This is a continuation of Ser. No. 07/646422, filed Jan. 28, 1991, now abandoned.
a pair of resiliently openable, interfacing jaws, a first of said jaws having at least one light emitter and a second of said jaws having at least one light detector in line with said light emitter,
an elongated handle having an undersurface arcuate to an axis substantially parallel to and spaced apart from the largest dimension of said handle sized and shaped to rest against the surface of an attending person's finger, said handle extending from one of said jaws,
an elongated lever extending from the other of said jaws parallely to said handle and having a fulcrum point on an upper surface portion of said handle; and
a resilient means for baising the jaws towards each other.
a hinged mechanism; and
said resilient means comprises a coil spring integrated within said hinged mechanism.
This invention relates to apparatuses for monitoring the vital functions of a patient and to methods for using said apparatuses during surgical interventions.
Peripartum is a traumatic and hazardous process for both the mother and the child during which any complication may result in the death of the fetus or some disastrous impairment such as cerebral palsy or permanent kinetic disability. Currently the only scientific monitoring has been limited to the measurement of uterine contractions and fetal heart rate. Other sophisticated instruments are now available for monitoring the vital signs of a patient which should, but have not yet been applied to fetal life for lack of appropriate and practical method and instrumentation. One of the most revealing instruments used in monitoring patients during surgical interventions is the pulse oximeter which can accurately measure arterial hemoglobin oxygen saturation by means of a non-invasive probe. The monitoring of blood oxygenation during peripartum progress would give an early warning of fetal distress requiring obstetrical intervention and would eliminate the subjective determination of fetal well-being based only on measurements of uterine contractions and fetal heartbeat only.
The principal object of the invention is to provide a continuous monitoring of the fetal blood oxygenation during peripartum in order to obtain early warning of any fetal distress. This and other useful objects are achieved by attaching a oximeter probe to a tissue section of the fetus while it is still in utero during the early manifestations of labor.
FIG. 1 is a diagram illustrating the attachment of the oximeter probe to the fetal scalp of the fetus;
FIG. 2 is a perspective view of the oximeter probe;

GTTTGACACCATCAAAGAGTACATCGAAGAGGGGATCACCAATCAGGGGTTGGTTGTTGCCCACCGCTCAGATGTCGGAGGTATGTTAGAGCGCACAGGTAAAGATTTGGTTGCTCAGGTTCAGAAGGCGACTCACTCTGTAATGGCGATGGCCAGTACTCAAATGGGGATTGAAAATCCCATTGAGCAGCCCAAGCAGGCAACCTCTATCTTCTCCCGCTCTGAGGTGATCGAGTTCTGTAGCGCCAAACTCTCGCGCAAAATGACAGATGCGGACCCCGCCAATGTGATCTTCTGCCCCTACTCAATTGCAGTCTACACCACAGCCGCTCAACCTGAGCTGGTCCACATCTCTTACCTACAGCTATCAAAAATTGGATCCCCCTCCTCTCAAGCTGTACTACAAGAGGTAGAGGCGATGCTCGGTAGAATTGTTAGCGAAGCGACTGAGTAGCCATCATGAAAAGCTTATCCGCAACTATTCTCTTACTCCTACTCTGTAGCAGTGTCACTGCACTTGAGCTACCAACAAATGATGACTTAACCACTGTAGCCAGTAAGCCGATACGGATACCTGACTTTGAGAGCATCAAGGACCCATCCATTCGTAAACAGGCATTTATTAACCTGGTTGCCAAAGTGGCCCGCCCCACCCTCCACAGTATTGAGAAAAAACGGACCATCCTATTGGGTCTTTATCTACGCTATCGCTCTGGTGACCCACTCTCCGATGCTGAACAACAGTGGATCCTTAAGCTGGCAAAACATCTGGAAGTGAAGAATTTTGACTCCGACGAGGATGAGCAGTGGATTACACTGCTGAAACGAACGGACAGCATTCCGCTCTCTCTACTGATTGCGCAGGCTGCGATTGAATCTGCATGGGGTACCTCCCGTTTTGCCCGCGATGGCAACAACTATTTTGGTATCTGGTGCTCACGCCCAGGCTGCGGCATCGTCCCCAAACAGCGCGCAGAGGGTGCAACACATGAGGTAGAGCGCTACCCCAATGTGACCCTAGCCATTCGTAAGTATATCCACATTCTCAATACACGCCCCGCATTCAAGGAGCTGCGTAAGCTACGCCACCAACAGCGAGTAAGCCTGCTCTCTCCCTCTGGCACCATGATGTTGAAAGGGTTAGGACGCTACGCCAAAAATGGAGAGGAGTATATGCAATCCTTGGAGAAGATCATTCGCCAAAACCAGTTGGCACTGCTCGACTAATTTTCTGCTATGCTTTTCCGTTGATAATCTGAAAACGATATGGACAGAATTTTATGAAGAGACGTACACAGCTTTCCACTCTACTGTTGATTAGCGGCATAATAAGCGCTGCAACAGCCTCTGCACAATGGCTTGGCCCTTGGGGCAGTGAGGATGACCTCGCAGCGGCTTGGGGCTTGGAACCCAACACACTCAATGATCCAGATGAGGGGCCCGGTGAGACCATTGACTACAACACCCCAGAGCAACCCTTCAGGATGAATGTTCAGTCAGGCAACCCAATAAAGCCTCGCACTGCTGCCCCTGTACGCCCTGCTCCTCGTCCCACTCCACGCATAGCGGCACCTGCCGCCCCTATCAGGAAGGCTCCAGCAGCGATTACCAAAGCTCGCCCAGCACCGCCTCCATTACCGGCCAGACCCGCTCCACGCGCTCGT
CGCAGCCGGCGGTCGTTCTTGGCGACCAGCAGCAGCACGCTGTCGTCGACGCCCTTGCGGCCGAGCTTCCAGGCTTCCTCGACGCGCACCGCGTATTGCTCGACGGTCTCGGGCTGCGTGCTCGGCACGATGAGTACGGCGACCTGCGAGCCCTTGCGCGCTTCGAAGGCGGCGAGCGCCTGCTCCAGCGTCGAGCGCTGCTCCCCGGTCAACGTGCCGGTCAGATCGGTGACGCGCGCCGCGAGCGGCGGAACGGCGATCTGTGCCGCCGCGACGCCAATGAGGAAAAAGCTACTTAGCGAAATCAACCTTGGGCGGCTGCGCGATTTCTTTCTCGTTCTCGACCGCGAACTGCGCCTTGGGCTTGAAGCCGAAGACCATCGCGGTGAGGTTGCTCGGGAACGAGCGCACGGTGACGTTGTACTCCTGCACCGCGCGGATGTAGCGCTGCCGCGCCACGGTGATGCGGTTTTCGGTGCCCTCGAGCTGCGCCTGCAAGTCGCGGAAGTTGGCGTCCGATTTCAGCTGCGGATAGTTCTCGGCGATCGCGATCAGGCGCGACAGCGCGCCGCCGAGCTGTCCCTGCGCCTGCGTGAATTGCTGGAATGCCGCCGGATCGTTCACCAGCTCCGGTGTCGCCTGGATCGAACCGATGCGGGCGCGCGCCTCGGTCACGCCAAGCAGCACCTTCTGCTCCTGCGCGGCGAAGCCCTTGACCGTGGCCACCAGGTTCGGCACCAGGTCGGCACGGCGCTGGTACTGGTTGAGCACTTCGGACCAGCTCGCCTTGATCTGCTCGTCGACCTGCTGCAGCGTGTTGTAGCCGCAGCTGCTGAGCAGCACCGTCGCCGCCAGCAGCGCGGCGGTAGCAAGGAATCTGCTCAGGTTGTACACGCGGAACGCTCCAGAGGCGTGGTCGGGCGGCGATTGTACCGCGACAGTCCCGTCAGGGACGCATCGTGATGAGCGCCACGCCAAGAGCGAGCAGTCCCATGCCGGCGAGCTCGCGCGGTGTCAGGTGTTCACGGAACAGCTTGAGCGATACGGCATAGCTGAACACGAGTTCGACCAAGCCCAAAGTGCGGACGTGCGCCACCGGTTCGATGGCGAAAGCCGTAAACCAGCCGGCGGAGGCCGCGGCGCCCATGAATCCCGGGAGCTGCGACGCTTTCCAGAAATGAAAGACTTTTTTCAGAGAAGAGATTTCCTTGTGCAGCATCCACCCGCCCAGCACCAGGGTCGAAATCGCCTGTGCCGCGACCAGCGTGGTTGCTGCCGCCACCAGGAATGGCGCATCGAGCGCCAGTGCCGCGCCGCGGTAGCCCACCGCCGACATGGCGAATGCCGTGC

FIG. 3 is a cross-sectional diagrammatic view of the distal end of the probe; and
FIG. 4 is a cross-sectional view of the median section of the probe.
Referring now to the drawing, there is shown diagrammatically in FIG. 1 a fetus 1 still in utero and surrounded by the amniotic membrane 2. At the onset of labor the attending physician makes a vaginal examination to determine the position of the fetus after having broken the amniotic membrane 2 at the opening 3 of the vaginal canal 4. The physician by tactile contact determines the most accessible part of the fetus such as the scalp or one ear in case of brow presentation, the nose in case of face presentation, or an arm or a leg in case of a breach or shoulder presentation. The physician then inserts through the vaginal canal 4 a probe 5 attachable to a pulse oximeter 6 by a flexible cable 7, and clips the distal end 8 of the probe to the accessible part of the fetus such as the scalp 9. The probe 5 will remain attached to the fetus during the entire peripartum process allowing the physician to monitor the blood oxygenation of the fetus during the entire delivery procedure.
The probe 5 whose configuration is illustrated in FIGS. 2 and 3, comprises a first elongated handle 10 having an arcuate undersurface 11 designed to rest against the inner surface of the attending physician's index 12. A second member 13 is rockingly mounted above the first member 10 to form a clamping device with two reciprocating jaws 14, 15 attached to the distal ends of the first and second members respectively. A lever 16 extending toward the proximal end of the probe can be manipulated by the thumb 17 of the attending physician to open and close the distal jaws 14, 15. A spring, 23 shown in FIG. 4 of the drawing, is integrated within the hinged fulcrum mechanism 18 of the probe, and is biased to force the two jaws 14, 15 together. It can now be understood that the distal end 8 of the probe can thus be clamped on a portion of fetal tissue to sense the oxygenation of the blood circulating through it.
As more specifically illustrated in FIG. 3, the upper jaw 15 houses a pair of light emitting diodes 19, 20. The lower jaw 14 houses a pair of light detectors 21, 22 which are in line with the light emitting diodes 19, 20. According to known principles of pulse oximetry, the light emitting diodes emits lights of different wave lengths. The light detectors 21, 22 measure the amount of light which is not absorbed by the blood circulation through the interposed section of tissue. The difference between the two light measurements is used by the oximeter to determine the arterial hemoglobin oxygen saturation.
While the preferred embodiments of the invention have been described, modifications can be made and other embodiments may be devised without departing from the spirit of the invention and the scope of the appended claims.